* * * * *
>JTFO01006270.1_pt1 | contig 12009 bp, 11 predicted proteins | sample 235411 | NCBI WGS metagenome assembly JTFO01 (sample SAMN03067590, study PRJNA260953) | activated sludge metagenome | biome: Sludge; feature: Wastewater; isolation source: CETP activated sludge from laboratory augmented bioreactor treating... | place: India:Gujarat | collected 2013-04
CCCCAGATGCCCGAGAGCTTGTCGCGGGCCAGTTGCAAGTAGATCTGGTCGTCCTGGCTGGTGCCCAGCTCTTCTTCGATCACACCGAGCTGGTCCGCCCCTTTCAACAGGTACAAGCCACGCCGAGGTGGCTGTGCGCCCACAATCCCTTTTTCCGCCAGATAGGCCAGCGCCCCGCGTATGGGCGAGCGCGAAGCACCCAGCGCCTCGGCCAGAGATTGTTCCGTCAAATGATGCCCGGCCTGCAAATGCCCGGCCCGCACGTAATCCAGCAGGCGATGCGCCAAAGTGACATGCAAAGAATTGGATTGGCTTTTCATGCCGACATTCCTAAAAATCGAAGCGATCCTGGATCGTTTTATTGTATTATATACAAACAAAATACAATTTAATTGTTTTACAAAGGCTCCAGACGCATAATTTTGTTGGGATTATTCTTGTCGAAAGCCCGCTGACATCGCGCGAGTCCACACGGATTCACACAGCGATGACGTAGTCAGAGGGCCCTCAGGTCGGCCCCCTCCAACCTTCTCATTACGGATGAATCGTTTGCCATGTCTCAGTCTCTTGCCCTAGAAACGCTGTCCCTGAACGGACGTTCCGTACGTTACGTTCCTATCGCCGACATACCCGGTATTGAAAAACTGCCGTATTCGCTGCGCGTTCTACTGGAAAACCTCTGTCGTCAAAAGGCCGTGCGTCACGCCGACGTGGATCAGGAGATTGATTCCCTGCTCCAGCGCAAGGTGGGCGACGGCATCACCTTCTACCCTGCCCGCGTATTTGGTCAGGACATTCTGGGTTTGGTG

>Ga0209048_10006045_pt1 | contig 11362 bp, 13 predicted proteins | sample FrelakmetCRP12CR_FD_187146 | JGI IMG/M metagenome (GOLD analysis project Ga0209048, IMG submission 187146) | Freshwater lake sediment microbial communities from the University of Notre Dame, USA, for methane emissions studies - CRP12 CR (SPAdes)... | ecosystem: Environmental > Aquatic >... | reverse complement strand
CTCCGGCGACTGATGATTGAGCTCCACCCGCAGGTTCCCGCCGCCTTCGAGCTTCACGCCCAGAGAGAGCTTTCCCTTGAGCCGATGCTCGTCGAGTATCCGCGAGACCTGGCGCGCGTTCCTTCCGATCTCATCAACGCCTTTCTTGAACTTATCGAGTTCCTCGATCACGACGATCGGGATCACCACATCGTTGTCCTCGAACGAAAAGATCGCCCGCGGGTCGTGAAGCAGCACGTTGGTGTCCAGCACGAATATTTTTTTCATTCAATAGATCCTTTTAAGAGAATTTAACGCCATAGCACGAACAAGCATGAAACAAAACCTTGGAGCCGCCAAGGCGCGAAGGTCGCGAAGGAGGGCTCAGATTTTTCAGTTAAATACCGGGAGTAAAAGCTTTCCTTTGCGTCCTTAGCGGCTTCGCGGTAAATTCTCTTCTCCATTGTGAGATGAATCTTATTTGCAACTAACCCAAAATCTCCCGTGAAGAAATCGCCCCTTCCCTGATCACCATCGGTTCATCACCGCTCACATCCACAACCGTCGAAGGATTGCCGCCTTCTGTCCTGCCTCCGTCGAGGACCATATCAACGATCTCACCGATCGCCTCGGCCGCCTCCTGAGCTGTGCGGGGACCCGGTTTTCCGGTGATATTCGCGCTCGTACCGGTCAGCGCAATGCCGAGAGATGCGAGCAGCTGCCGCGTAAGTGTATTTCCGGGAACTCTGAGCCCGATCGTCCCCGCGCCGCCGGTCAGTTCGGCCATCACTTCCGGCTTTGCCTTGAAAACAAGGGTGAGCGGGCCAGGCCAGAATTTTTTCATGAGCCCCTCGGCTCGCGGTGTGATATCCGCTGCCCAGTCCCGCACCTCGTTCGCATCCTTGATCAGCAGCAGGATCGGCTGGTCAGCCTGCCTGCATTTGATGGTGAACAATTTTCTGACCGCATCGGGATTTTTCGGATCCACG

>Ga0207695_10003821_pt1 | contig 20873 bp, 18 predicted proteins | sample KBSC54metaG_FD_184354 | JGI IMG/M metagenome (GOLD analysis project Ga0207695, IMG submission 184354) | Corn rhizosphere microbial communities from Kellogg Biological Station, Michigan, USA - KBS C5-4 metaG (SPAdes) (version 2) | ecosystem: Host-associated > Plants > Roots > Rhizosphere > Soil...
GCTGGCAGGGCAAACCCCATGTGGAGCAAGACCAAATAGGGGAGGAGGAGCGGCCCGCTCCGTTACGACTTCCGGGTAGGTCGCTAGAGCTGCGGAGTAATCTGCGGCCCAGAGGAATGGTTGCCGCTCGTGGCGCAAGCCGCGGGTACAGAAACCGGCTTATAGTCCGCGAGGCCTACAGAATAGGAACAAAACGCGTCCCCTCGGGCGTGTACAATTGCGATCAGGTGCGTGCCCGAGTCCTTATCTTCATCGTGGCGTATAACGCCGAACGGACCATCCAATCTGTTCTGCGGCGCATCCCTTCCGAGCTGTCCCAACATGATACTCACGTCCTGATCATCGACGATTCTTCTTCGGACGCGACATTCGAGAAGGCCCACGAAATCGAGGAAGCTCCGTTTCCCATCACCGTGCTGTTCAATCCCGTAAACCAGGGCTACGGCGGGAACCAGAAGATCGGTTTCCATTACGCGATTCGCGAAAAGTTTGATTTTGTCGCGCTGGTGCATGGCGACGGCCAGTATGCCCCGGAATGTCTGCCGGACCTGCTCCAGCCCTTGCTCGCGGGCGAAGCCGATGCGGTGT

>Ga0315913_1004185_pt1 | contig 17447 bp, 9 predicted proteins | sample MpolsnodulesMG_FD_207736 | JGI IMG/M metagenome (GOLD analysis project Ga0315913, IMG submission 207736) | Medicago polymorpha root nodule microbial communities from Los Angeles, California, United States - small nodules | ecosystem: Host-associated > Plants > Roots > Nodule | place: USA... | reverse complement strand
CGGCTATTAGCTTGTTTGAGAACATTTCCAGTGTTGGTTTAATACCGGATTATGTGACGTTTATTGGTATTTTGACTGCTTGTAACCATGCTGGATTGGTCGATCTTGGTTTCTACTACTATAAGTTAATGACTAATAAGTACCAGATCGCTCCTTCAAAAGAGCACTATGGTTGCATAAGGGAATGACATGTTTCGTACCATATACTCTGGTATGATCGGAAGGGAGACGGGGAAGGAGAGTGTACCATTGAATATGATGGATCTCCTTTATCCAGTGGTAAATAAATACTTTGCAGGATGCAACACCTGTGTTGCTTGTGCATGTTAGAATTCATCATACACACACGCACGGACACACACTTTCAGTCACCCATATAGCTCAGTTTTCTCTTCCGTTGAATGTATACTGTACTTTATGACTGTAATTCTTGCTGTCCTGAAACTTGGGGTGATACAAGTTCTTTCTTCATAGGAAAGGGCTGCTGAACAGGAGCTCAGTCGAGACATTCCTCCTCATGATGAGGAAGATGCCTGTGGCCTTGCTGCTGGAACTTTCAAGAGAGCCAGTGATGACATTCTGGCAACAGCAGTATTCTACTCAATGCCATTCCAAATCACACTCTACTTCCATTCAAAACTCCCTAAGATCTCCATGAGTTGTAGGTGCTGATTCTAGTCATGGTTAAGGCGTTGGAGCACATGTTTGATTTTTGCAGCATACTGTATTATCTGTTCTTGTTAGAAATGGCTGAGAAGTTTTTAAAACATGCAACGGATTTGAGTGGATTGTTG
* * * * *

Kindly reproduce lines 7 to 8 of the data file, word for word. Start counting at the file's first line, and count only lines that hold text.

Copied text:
>Ga0315913_1004185_pt1 | contig 17447 bp, 9 predicted proteins | sample MpolsnodulesMG_FD_207736 | JGI IMG/M metagenome (GOLD analysis project Ga0315913, IMG submission 207736) | Medicago polymorpha root nodule microbial communities from Los Angeles, California, United States - small nodules | ecosystem: Host-associated > Plants > Roots > Nodule | place: USA... | reverse complement strand
CGGCTATTAGCTTGTTTGAGAACATTTCCAGTGTTGGTTTAATACCGGATTATGTGACGTTTATTGGTATTTTGACTGCTTGTAACCATGCTGGATTGGTCGATCTTGGTTTCTACTACTATAAGTTAATGACTAATAAGTACCAGATCGCTCCTTCAAAAGAGCACTATGGTTGCATAAGGGAATGACATGTTTCGTACCATATACTCTGGTATGATCGGAAGGGAGACGGGGAAGGAGAGTGTACCATTGAATATGATGGATCTCCTTTATCCAGTGGTAAATAAATACTTTGCAGGATGCAACACCTGTGTTGCTTGTGCATGTTAGAATTCATCATACACACACGCACGGACACACACTTTCAGTCACCCATATAGCTCAGTTTTCTCTTCCGTTGAATGTATACTGTACTTTATGACTGTAATTCTTGCTGTCCTGAAACTTGGGGTGATACAAGTTCTTTCTTCATAGGAAAGGGCTGCTGAACAGGAGCTCAGTCGAGACATTCCTCCTCATGATGAGGAAGATGCCTGTGGCCTTGCTGCTGGAACTTTCAAGAGAGCCAGTGATGACATTCTGGCAACAGCAGTATTCTACTCAATGCCATTCCAAATCACACTCTACTTCCATTCAAAACTCCCTAAGATCTCCATGAGTTGTAGGTGCTGATTCTAGTCATGGTTAAGGCGTTGGAGCACATGTTTGATTTTTGCAGCATACTGTATTATCTGTTCTTGTTAGAAATGGCTGAGAAGTTTTTAAAACATGCAACGGATTTGAGTGGATTGTTG